As content-driven curricula are rapidly giving way to programming aimed at developing core competencies, educators are incorporating standards–such as those developed by ISTE–to reframe their programs to emphasize digital citizenship, innovative design, computational thinking and global connectedness to prepare students for careers that do not yet exist.
However, the process of implementing deep change may take three to five years, because it impacts the way schools do business, as well as fundamental school culture.
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At West Island College (WIC), a university preparatory school for Grades 7-12 in Calgary, Alberta, we are leveraging the expertise of STEM Learning Lab to lead this shift within our school. Our aim is to emphasize computational thinking and computer science skills, ensure math performance is consistent, and incorporate more real-world, interdisciplinary learning.
In 2017, the first year of our partnership, consulting instructors came into the classroom to lead instruction while our in-house teachers acted as aides. In the second year, our teachers took the lead, with a consulting instructor remaining on-site to provide support and professional development, an arrangement which will continue into this coming year. This approach has already proven to be very successful in helping us shift our pedagogy and practice.
A shift toward computational thinking
When we began our collaboration, our primary objective was to develop a number of interdisciplinary projects starting in our junior school that emphasize computational thinking in the classroom.
The first project we launched revolved around coding using Scratch 3.0, a visual drop-and-drag programming language that inspires creativity and computational thinking. Teachers targeted two conceptually challenging topics in particular: the subtraction of integers with models, and the melting and freezing point of various substances and their respective states of matter. Through this project, students investigated how temperature fluctuations impact a substance’s state of matter and coded their themed environment to change through the random generation of math expressions. This process was not only highly engaging for students, but also helped them internalize the concepts in a meaningful way — soon after, we noted an improvement in student assessment results on some of the more challenging concept questions.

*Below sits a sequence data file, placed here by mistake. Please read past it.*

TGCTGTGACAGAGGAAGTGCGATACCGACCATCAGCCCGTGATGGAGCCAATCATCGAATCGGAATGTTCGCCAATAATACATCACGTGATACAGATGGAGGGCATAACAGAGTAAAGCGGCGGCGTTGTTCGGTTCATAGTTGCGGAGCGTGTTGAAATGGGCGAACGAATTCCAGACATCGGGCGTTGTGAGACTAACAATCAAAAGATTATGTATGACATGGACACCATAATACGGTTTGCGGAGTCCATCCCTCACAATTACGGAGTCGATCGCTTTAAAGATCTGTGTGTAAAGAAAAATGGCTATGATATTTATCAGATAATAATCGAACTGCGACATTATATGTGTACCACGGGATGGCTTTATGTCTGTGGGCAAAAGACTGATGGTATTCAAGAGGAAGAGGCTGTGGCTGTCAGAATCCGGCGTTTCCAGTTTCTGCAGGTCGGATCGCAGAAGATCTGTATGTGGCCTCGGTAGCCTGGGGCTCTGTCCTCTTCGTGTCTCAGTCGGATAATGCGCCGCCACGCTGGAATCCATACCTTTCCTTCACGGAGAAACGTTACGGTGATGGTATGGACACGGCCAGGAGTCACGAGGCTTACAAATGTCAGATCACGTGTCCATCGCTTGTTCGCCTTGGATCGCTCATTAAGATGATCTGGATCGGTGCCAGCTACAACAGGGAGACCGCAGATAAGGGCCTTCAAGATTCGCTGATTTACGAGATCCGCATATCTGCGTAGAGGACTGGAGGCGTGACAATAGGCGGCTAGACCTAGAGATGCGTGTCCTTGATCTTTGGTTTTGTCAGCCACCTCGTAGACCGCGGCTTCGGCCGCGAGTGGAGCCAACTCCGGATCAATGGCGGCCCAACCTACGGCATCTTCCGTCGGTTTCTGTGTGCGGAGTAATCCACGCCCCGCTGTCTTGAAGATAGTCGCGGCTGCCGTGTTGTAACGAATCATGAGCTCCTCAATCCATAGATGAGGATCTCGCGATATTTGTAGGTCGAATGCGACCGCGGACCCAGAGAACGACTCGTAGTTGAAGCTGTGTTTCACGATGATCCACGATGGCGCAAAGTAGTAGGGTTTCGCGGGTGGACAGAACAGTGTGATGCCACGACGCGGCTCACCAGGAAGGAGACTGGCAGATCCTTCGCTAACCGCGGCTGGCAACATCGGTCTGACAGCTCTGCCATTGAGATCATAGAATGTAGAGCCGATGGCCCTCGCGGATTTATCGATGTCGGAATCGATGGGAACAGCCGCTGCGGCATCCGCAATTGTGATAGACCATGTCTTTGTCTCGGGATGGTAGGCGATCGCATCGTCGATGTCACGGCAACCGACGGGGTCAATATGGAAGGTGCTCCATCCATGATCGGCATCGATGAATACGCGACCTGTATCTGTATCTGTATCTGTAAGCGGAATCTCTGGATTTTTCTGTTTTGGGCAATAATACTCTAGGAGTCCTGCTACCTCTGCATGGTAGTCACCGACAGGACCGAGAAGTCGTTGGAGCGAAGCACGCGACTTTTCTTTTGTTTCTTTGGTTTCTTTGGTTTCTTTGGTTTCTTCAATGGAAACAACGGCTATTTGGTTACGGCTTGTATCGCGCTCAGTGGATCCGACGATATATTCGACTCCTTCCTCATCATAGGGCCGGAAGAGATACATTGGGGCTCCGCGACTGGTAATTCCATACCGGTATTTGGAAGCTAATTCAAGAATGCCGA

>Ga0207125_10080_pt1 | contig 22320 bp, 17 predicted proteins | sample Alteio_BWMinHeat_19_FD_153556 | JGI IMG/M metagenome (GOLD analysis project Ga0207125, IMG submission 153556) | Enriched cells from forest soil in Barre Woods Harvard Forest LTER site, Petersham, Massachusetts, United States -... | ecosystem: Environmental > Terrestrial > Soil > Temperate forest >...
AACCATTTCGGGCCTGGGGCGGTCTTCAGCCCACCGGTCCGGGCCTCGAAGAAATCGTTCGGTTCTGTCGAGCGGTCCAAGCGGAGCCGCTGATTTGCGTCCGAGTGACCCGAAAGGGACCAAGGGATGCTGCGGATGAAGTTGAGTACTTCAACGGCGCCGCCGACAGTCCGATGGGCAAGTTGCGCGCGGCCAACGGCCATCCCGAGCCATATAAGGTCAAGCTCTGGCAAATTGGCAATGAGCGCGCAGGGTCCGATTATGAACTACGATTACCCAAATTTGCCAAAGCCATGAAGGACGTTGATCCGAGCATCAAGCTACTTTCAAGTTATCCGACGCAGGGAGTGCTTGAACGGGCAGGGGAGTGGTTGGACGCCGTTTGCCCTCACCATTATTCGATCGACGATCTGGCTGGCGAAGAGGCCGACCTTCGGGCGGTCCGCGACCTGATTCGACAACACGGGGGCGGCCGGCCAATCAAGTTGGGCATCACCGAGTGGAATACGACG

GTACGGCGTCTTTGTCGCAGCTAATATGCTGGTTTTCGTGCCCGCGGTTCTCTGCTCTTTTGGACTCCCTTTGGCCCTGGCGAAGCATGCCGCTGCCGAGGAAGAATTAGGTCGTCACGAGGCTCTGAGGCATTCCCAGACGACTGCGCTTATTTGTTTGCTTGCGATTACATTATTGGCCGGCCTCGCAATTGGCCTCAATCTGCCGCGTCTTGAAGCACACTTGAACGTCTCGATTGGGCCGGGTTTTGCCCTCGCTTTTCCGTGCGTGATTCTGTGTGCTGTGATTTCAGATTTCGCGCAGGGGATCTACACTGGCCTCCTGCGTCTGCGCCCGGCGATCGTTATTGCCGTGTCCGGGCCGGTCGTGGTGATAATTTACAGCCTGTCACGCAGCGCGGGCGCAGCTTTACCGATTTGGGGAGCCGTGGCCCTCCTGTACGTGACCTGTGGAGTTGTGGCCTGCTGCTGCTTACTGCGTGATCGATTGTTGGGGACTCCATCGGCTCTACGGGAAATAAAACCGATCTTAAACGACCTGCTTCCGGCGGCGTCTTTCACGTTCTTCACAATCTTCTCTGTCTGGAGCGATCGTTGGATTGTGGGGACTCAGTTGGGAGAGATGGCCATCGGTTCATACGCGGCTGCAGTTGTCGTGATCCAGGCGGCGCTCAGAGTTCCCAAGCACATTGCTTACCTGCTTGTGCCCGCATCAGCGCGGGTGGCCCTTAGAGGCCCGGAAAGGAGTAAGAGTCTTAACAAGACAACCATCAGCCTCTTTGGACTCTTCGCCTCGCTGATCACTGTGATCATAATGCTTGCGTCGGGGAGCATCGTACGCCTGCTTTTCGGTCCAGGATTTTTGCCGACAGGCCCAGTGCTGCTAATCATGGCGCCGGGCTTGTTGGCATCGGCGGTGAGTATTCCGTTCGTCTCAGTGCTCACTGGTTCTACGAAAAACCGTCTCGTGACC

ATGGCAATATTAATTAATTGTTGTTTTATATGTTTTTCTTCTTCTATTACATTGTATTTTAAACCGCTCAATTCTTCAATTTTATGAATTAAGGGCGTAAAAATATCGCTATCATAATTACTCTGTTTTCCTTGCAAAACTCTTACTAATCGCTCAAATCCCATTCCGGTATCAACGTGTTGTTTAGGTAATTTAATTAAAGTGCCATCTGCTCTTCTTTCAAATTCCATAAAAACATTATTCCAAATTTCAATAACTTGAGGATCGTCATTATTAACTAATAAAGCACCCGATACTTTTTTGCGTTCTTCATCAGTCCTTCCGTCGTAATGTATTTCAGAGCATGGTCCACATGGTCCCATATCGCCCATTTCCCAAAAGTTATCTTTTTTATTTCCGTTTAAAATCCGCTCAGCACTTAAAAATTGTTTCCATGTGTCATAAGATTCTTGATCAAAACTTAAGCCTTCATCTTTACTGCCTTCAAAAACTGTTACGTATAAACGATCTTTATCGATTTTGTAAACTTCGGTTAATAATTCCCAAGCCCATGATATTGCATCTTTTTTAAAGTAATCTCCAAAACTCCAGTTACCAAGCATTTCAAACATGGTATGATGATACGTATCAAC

2. Journey 2050
We then turned our attention to Journey 2050, an environmental science unit for 7th graders that we upgraded to include interdisciplinary connections through STEM-based activities, hands-on inquiry, data analyses, and student-centered problem-solving. While the unit emphasizes science topics such as ecosystem interactions and plants for nutrients, we also incorporated connections to social studies, mathematics, technology, and language arts. At the conclusion of the unit, students gained confidence in public speaking by presenting their proposals to members of the WIC community. Additionally, this unit utilizes themes from Journey 2050, a curriculum-based school program that provides resources and virtual simulations to encourage student exploration of world food sustainability.
3. Freshwater and Saltwater Systems
Our third project, Freshwater and Saltwater Systems for 8th graders, connected the study of freshwater and saltwater systems to analyses comparing Earth and Martian terrain. The students are provided images, data sets, and Google Earth maps of our planet and Mars to analyze biological and geological indicators potentially associated with underground water and ice. They also evaluate 10 Martian locations and ultimately propose and present the best one for future human habitation.
Additional STEM learning enrichment
We have also leveraged our ongoing partnership with EdgeMakers to develop a number of other experiences to further develop the capacities of our staff and students. For example, our teachers offered a two-week Python coding workshop for 100 of our 9th-grade students, as well as a senior high computer science course.
Meanwhile, we designed a MathLab program to support our junior high students with gaps in their understanding of key mathematical concepts. Working alongside our Student Services team, the consulting instructors also helped us develop a new final project for 7th and 8th graders — the Fitness Tracker Project. Using wearable technology, students monitored their working, recovery, and resting heart rates. The data collected from the fitness trackers will be brought to math class for real-world data analysis.
We have also developed a number of after-school programs, boot camps, and summer camp workshops to expose students to a variety of additional STEM experiences such as Raspberry Pi, Drones, Arduino, Minecraft, and Web Development with HTML/CSS. These programs not only offer learning enrichment but also bring outside students into our building and continue to amplify our faculty’s professional development.
Expanding across grade levels
In keeping with WIC’s mission to create innovators, our goal is to achieve vertical integration as well as build sustainability for this type of interdisciplinary programming, with the end goal of shifting the culture across our entire junior high section. To that end, we will create four project-based activities for junior high students next year while expanding this type of inquiry to the 9th grade.
As the field of education continues to evolve, it is imperative that the pedagogy in our building continues to change with it. Already, we’re witnessing a significant shift in our school culture as educators across multiple grade levels have pivoted from content-focused curricula toward the development of new and innovative STEM learning experiences, and, importantly, sharing their expertise with others.